“We’ve seen a lot of bills wax and wane—no pun intended—a number of times over the years.” Waxman-Markey may go the way of the rest.

Traders aren’t factoring in futures prices any expectation of Washington legislating greater natural gas use. “If you were looking at only the natural gas market, no, you wouldn’t find it,” says Keith Barnett, director of strategic analysis for Merrill Lynch Global Commodities, in the webinar The Carbon Challenge: Impact On The Natural Gas Sector presented by Hart Energy Publishing LP.

If looking at futures for off-peak power in regions that have a lot of coal as part of it, traders are factoring in some belief that the Waxman-Markey bill will create some price fluctuation, he says.

Frankly, though, Barnett says of gas and other energy traders, “We’ve seen a lot of bills wax and wane—no pun intended—a number of times over the years.” Waxman-Markey may go the way of the rest.

As it stands now, Waxman-Markey should go the way of the rest—defeated—says Rod Lowman, president and CEO of America’s Natural Gas Alliance, which consists of 28 U.S. natural gas producers of more than 40% of daily supply. “We could not support Waxman-Markey as it stands now.” Within the 1,428-page document, little mention is made of natural gas.

Lowman says Congress is coming to understand that the U.S. has plentiful natural gas supply, both already surfaced and readily producible. “Shale and shale-gas plays have changed everything…This is going to be a global phenomenon—that we are going to have a lot of natural gas.”

What to do with all that gas? Some reports are that North American LNG receiving terminals may reverse flow to export LNG. Barnett says, “Yes, two Gulf Coast terminals (at Sabine Pass and Freeport) have DOE approval to export what was imported.” Two terminals in British Columbia may commence exporting LNG as well.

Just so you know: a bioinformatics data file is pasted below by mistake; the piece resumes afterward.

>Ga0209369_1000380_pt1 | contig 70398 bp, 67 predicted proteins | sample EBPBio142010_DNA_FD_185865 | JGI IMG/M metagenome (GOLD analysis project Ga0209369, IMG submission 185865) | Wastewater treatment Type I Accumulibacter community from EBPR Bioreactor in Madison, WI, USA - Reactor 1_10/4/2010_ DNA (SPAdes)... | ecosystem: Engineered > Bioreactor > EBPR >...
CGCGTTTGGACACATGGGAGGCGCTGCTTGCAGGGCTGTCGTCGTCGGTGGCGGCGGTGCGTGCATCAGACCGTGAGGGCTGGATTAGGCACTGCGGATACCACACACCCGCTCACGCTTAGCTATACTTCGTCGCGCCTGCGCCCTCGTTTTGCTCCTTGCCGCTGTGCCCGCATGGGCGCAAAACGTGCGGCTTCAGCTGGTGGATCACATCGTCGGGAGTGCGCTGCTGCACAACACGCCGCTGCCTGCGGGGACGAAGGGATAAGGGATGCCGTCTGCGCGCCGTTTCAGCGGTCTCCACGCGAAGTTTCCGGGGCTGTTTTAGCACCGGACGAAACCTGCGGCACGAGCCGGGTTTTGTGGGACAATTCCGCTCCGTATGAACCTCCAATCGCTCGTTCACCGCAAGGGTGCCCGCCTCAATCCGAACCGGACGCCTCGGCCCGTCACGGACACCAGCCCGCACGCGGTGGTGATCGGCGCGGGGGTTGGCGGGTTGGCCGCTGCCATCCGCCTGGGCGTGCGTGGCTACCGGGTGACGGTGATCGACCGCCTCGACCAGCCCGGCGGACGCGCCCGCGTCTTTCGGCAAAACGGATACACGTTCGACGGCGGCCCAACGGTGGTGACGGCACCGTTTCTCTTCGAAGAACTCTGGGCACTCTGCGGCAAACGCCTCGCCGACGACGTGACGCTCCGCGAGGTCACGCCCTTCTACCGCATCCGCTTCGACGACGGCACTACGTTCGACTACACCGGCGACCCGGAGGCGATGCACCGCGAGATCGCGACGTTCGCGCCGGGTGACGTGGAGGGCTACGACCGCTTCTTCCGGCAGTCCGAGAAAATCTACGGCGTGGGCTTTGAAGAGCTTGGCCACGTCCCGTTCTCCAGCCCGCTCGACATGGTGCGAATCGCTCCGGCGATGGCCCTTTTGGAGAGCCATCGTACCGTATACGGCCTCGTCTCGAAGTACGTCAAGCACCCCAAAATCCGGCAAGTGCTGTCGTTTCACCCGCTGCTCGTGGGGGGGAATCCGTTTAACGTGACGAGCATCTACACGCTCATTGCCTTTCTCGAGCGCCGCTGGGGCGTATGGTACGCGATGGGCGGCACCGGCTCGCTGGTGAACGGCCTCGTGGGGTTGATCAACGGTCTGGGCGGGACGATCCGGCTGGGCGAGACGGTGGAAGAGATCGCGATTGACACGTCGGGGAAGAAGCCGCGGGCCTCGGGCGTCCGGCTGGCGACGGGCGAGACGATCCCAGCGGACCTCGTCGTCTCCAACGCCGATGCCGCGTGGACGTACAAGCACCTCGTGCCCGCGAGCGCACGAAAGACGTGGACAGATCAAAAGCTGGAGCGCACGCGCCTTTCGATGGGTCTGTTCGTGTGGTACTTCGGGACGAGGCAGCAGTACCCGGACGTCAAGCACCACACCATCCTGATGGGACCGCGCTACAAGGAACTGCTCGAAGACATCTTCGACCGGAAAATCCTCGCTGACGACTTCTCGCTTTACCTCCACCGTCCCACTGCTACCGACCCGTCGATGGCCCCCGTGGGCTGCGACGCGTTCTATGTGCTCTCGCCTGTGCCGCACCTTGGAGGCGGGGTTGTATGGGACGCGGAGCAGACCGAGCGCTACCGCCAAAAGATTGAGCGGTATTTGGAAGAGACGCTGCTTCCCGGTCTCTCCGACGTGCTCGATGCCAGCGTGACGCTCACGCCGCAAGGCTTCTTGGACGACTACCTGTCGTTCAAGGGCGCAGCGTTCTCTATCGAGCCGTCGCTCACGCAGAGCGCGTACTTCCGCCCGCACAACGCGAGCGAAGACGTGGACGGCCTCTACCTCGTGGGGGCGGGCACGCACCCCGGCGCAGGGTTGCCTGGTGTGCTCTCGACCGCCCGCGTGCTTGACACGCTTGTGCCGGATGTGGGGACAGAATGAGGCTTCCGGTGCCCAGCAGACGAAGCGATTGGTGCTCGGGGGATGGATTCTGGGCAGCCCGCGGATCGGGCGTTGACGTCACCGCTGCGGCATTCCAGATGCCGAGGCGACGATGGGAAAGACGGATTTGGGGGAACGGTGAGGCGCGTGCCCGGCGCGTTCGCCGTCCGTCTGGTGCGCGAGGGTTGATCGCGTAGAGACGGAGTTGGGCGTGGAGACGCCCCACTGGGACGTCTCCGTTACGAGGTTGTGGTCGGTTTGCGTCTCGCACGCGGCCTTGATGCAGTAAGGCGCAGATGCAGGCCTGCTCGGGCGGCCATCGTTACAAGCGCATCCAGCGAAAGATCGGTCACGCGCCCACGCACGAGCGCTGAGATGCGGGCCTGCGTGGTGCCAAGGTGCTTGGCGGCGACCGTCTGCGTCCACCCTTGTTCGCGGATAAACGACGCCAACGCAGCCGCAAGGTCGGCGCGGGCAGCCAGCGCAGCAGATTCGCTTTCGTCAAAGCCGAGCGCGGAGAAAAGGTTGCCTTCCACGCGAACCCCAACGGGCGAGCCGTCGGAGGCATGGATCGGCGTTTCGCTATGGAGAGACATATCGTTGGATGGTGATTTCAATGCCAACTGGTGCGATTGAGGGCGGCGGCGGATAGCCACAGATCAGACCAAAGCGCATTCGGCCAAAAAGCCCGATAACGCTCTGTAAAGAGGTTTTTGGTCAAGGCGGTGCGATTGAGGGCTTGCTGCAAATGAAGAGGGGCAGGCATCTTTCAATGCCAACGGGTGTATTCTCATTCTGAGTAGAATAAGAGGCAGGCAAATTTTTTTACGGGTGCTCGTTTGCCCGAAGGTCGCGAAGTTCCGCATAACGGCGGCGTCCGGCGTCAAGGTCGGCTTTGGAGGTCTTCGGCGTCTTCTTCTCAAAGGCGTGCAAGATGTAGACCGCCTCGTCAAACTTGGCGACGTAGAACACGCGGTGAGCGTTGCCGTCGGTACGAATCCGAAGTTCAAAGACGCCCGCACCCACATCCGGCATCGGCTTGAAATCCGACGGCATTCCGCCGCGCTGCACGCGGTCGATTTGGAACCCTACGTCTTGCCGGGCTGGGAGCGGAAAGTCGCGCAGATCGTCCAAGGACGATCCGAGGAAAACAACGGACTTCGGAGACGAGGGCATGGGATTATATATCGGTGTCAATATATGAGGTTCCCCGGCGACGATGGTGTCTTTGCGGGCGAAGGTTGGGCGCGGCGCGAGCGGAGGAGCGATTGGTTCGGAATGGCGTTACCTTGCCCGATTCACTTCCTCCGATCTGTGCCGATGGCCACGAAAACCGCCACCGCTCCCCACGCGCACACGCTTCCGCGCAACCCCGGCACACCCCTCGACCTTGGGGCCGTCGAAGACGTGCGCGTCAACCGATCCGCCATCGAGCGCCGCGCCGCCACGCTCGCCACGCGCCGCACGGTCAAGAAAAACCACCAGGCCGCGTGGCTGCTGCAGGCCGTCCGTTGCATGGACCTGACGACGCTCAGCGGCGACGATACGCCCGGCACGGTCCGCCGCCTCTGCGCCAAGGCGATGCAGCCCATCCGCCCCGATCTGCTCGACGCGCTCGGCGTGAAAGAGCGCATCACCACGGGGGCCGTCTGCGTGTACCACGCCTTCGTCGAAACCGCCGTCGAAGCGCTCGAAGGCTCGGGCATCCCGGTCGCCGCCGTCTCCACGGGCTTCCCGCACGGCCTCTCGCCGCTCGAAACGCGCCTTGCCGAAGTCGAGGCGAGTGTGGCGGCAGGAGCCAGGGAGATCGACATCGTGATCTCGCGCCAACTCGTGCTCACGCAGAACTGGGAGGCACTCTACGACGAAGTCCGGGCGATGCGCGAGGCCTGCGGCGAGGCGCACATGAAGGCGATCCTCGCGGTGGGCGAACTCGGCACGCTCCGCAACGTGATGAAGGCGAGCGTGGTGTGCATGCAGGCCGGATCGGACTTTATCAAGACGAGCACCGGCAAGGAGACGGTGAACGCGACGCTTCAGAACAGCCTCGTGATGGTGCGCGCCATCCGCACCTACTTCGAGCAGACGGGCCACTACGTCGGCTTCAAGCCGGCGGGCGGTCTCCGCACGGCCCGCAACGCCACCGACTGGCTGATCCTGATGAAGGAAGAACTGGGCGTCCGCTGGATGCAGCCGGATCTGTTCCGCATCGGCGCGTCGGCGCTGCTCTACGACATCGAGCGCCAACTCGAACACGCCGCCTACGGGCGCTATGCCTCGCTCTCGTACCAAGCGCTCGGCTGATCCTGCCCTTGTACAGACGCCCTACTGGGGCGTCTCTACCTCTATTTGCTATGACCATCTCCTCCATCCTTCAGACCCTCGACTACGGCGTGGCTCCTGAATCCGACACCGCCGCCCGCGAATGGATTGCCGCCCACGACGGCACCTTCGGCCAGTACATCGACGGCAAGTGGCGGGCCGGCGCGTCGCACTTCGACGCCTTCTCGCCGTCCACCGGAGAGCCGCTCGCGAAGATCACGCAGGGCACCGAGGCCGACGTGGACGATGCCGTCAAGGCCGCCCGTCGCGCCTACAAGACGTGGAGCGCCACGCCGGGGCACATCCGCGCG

Jim Slutz, managing director of Global Energy Strategies LLC, notes that the U.S. already exports domestic gas production from Alaska (to Japan by DOE permission) and some southern U.S. production is exported, on a net basis, to Mexico.

Otherwise, North American gas supply is stranded, in a way.

Barnett says, “I have long thought that the ability to export LNG should not be inhibited by LDCs (local distribution companies). Exporting (U.S. gas) allows the market to balance itself and sends appropriate price signals, and we would be exporting to two of our strongest allies—the U.K. and Japan.”

The Merrill Lynch analysis team believes the Nymex gas price will struggle to exceed $4 for the balance of 2009, due to rapidly diminishing odds of many or any powerful Gulf of Mexico hurricanes this season, storage nearly full in the U.S. and Canada, and new LNG supply expected in the fourth quarter. “We’re obviously going to be in an oversupply situation in the back half of 2009,” Barnett says.

For 2010, the outlook is mixed. “The bulls are afraid of (a continued sluggish) economy and of more LNG imports and the bears are afraid of production declines.” Most economists expect slow U.S. growth in 2010, and a second wave of LNG imports is expected in the summer and fall, he adds.

Most forecasts among gas analysts across many firms expect prices to range from $2.50 to $8—generally between the cash cost and marginal plays’ life-cycle investment costs—during the next two to four years. Some forecasts are for $8 or nearly $8 in the latter half of 2010. “I’m less sanguine,” Barnett says. New LNG supply will keep Henry Hub gas prices well below $8.

For more of the presenters’ remarks, and for their slides, click for the webinar The Carbon Challenge: Impact On The Natural Gas Sector now available on demand. For information on The Carbon Challenge 11-part series of webinars, click to HartCarbon.com.

–Nissa Darbonne (ndarbonne@hartenergy.com), E-Editor, Oil and Gas Investor, A&D Watch, Oil and Gas Investor This Week, OilandGasInvestor.com Today, OilandGasInvestor.com, A-Dcenter.com, UGcenter.com.